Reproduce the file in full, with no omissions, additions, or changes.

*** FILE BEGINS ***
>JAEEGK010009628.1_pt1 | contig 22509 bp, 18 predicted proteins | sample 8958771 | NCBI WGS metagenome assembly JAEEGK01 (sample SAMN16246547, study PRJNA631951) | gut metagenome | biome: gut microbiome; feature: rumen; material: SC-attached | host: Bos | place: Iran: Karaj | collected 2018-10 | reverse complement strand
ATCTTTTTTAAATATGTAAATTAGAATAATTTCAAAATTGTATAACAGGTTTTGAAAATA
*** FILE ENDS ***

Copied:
>JAEEGK010009628.1_pt1 | contig 22509 bp, 18 predicted proteins | sample 8958771 | NCBI WGS metagenome assembly JAEEGK01 (sample SAMN16246547, study PRJNA631951) | gut metagenome | biome: gut microbiome; feature: rumen; material: SC-attached | host: Bos | place: Iran: Karaj | collected 2018-10 | reverse complement strand
ATCTTTTTTAAATATGTAAATTAGAATAATTTCAAAATTGTATAACAGGTTTTGAAAATA